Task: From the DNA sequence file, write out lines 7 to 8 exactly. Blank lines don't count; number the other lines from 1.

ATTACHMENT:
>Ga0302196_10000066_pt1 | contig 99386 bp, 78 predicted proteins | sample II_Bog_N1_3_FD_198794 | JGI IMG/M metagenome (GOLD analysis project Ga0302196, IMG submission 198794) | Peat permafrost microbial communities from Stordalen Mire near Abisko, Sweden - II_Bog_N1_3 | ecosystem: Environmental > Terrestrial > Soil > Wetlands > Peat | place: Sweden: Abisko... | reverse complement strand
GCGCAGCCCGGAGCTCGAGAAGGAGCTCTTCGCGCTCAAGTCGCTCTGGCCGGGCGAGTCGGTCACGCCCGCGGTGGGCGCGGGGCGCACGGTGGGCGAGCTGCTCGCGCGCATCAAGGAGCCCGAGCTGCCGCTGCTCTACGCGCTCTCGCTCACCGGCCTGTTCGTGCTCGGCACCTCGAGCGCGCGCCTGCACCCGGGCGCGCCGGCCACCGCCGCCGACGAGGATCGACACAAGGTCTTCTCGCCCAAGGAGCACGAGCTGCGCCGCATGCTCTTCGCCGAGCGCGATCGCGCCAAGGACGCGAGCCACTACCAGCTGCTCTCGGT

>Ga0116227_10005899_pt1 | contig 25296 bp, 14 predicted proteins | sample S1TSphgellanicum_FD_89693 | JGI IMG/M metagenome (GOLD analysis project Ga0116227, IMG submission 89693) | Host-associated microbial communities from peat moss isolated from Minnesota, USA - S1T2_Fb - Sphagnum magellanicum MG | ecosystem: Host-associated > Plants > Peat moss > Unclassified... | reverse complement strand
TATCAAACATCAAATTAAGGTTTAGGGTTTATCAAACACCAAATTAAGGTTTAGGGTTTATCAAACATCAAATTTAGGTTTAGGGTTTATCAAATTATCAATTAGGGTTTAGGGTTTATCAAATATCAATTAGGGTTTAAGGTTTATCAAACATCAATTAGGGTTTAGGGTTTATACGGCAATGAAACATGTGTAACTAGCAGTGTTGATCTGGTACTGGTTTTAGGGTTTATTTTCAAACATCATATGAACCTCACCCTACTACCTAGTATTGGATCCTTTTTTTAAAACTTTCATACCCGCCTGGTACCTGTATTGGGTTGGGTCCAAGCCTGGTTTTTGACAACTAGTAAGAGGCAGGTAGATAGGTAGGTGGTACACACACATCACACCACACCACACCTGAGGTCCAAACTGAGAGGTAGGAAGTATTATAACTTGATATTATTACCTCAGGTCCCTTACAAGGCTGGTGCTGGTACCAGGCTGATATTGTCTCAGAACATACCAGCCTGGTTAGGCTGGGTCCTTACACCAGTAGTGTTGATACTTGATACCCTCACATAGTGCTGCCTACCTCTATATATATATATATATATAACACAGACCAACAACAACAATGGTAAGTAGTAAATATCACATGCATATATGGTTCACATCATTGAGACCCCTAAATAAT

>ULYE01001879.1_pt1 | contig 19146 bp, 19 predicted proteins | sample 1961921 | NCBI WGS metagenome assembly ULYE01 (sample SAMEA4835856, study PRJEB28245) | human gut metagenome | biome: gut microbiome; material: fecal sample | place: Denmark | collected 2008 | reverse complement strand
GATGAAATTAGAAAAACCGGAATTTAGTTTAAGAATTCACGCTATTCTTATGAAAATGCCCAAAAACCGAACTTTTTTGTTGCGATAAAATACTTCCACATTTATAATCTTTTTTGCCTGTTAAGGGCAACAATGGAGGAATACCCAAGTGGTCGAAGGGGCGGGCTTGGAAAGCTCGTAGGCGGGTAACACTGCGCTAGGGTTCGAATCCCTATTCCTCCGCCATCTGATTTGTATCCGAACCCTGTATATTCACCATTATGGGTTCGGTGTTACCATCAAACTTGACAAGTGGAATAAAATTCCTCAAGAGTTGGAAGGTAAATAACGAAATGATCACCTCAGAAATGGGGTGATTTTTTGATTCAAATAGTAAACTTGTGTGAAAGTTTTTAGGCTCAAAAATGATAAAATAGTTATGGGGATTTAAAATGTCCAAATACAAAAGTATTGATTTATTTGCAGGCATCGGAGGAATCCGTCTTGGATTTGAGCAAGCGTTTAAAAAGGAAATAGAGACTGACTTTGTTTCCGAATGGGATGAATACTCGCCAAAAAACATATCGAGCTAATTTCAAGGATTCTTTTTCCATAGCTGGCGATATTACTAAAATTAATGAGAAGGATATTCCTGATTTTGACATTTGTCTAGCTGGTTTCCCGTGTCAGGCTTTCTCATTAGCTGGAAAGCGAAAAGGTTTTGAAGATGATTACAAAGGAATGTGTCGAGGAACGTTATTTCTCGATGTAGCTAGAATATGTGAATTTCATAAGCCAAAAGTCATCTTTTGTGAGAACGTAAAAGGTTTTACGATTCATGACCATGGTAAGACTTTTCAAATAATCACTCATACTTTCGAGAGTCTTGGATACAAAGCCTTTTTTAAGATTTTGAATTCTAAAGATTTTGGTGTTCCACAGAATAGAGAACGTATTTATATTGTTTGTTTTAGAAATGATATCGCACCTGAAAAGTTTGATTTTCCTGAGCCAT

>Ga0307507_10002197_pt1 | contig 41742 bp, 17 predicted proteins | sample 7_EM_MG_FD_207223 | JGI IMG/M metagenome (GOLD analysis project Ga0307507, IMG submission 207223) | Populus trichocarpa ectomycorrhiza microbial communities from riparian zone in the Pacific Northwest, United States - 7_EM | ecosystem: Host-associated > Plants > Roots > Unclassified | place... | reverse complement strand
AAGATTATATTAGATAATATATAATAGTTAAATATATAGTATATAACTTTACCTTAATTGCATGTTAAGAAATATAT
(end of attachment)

>Ga0307507_10002197_pt1 | contig 41742 bp, 17 predicted proteins | sample 7_EM_MG_FD_207223 | JGI IMG/M metagenome (GOLD analysis project Ga0307507, IMG submission 207223) | Populus trichocarpa ectomycorrhiza microbial communities from riparian zone in the Pacific Northwest, United States - 7_EM | ecosystem: Host-associated > Plants > Roots > Unclassified | place... | reverse complement strand
AAGATTATATTAGATAATATATAATAGTTAAATATATAGTATATAACTTTACCTTAATTGCATGTTAAGAAATATAT